Report: NCAA considering medical insurance policy

College football could be in for a big change very soon and this change has nothing to do with the expansion of the Big 12 conference. The NCAA athletic directors are possibly considering a wide-ranging medical insurance policy for the sport very soon.

CBS Sports’ Jon Solomon reported that the model would be called the “Student Athletes’ Enhanced Benefits Plan” and would save the NCAA approximately $282 million over the a short period of time.

Per SEC Country: “Currently, the NCAA requires that its athletes have insurance that covers the $90,000 deductible of the NCAA catastrophic injury program, which athletes can use should their medical bills exceed $90,000. The current model stipulates that the athlete, his or her parent or the university can pay for the insurance.”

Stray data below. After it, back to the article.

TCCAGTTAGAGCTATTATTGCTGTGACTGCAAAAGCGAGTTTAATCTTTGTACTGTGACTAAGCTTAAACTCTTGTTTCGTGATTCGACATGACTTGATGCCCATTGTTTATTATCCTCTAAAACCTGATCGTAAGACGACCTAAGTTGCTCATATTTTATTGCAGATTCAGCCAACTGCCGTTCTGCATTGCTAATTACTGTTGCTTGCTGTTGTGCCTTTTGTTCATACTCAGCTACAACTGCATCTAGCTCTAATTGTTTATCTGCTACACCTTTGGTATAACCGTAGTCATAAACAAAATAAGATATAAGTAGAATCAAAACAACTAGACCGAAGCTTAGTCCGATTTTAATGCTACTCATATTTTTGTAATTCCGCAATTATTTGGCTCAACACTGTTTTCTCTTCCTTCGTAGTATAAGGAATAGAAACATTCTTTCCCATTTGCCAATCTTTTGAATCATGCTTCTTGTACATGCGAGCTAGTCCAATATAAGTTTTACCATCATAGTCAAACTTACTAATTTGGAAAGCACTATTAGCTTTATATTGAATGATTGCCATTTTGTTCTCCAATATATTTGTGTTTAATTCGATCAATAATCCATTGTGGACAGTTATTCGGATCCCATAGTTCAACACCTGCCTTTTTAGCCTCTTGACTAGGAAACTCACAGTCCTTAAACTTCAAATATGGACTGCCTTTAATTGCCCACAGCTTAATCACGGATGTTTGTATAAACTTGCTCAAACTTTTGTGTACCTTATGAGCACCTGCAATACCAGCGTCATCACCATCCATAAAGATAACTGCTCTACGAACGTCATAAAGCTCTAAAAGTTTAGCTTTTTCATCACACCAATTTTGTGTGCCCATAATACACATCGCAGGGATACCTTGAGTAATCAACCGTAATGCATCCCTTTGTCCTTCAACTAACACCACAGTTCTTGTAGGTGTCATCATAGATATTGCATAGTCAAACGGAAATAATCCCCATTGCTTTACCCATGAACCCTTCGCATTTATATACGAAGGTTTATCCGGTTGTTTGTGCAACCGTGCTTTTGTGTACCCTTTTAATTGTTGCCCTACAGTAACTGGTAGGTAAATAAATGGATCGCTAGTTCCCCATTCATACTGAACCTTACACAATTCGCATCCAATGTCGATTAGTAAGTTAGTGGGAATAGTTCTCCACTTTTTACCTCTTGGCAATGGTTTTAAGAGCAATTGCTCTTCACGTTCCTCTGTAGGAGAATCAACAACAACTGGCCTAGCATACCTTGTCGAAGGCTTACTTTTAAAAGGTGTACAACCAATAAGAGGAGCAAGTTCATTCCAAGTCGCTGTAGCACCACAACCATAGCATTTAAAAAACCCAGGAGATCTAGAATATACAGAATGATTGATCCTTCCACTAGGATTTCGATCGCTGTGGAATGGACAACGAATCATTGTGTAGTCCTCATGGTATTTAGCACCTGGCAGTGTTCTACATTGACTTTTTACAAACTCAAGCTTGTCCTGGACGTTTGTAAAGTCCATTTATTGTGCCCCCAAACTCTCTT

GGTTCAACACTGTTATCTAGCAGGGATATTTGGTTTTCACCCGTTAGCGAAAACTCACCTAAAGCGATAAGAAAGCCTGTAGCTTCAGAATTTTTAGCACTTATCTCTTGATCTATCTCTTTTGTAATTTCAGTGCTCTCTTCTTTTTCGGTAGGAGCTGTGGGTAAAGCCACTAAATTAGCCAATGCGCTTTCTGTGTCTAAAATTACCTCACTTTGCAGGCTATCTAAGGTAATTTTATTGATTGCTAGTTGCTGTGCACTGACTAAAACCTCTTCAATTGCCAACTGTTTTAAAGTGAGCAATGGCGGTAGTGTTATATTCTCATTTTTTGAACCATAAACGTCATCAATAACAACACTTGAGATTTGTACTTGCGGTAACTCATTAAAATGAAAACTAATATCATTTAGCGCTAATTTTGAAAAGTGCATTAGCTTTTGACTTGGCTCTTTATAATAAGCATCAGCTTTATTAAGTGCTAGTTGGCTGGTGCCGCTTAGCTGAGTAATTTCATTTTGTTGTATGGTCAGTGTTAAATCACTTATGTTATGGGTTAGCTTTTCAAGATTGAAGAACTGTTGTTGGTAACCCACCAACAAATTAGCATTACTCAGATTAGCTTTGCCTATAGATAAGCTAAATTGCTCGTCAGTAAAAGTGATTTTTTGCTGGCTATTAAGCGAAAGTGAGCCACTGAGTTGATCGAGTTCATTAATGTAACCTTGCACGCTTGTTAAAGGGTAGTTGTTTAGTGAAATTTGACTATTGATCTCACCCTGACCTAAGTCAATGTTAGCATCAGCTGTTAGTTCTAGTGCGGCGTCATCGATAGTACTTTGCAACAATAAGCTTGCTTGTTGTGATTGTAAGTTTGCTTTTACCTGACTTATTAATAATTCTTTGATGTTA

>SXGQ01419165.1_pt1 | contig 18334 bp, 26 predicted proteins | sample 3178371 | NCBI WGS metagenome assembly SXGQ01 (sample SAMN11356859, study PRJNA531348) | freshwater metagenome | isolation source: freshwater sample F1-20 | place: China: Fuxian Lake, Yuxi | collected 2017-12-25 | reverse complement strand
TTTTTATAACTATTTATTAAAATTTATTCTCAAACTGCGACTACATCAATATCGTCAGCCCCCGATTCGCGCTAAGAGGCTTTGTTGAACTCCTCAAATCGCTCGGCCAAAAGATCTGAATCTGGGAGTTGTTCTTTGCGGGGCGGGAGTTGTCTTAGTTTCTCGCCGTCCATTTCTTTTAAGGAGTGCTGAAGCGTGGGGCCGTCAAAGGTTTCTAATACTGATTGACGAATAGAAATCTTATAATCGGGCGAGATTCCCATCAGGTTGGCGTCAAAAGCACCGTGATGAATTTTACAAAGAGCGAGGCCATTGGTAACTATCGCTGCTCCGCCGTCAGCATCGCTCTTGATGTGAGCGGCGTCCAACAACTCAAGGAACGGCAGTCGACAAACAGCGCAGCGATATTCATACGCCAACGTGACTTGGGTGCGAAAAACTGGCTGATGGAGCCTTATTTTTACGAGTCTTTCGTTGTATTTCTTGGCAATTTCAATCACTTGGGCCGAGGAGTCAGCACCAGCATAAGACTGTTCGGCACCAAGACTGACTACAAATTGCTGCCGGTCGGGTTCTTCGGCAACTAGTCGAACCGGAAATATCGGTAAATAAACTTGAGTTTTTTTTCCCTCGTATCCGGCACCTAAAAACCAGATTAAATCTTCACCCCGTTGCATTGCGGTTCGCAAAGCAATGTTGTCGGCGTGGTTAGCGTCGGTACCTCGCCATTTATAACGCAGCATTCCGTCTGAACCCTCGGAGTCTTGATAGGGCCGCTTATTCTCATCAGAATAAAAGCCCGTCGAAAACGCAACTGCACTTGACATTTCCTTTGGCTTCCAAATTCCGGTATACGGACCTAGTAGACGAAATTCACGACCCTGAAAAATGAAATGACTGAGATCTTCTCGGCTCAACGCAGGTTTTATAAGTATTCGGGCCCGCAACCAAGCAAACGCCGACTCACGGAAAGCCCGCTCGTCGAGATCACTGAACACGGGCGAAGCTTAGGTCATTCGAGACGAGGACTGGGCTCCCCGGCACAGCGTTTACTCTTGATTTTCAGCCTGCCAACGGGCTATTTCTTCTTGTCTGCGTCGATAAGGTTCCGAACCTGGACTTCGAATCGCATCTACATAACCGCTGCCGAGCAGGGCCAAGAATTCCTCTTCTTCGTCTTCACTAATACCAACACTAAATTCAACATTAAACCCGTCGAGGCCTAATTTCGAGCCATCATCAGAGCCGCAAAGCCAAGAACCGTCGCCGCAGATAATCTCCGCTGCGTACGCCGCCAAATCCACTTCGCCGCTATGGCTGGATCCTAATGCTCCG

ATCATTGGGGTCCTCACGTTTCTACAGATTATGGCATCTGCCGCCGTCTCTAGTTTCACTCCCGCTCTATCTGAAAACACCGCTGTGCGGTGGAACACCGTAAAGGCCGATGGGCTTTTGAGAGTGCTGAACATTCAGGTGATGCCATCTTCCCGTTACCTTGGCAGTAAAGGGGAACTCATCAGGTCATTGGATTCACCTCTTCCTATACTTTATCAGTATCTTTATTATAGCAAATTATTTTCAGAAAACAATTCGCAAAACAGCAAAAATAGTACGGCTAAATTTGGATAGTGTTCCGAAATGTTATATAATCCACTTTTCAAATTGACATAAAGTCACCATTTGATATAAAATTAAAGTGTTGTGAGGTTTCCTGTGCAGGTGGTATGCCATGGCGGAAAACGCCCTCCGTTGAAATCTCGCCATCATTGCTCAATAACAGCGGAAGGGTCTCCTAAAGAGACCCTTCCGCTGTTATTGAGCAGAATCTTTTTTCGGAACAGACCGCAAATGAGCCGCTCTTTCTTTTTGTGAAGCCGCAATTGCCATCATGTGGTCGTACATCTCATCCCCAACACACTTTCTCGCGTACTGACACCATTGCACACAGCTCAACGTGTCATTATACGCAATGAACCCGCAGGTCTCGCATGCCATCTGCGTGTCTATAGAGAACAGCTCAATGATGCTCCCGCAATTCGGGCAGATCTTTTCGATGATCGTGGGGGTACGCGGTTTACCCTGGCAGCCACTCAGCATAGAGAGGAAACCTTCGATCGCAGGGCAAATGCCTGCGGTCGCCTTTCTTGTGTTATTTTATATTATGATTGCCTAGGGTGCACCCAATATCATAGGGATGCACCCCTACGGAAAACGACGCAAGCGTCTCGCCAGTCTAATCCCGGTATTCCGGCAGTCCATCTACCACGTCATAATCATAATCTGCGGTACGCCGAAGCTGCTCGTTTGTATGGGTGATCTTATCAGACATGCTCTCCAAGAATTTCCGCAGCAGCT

The biggest thing that this new policy would cover is that neither parents nor athletes would have any out-of-pocket expenses for injuries that happen while playing college sports. It would also lower the cost of comprehensive basic injury, dental, vision and catastrophic health care coverage.

“I’m not one that says you should pay a player to play college football, but I don’t think a college athlete should have to pay to attend the University of Oklahoma when you don’t have the type of benefits these players should have,” former Oklahoma football player J.C. Watts told Solomon. “And it’s not just the time they’re at Oklahoma but after they’ve left. Stadiums have gotten bigger (and) weight rooms have gotten bigger (while) the benefits have largely stayed the same.”

It certainly looks like college football and the rest of the collegiate sports world will be changing for the better very soon.

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*Featured Photo (above) credit to USA TODAY Sports

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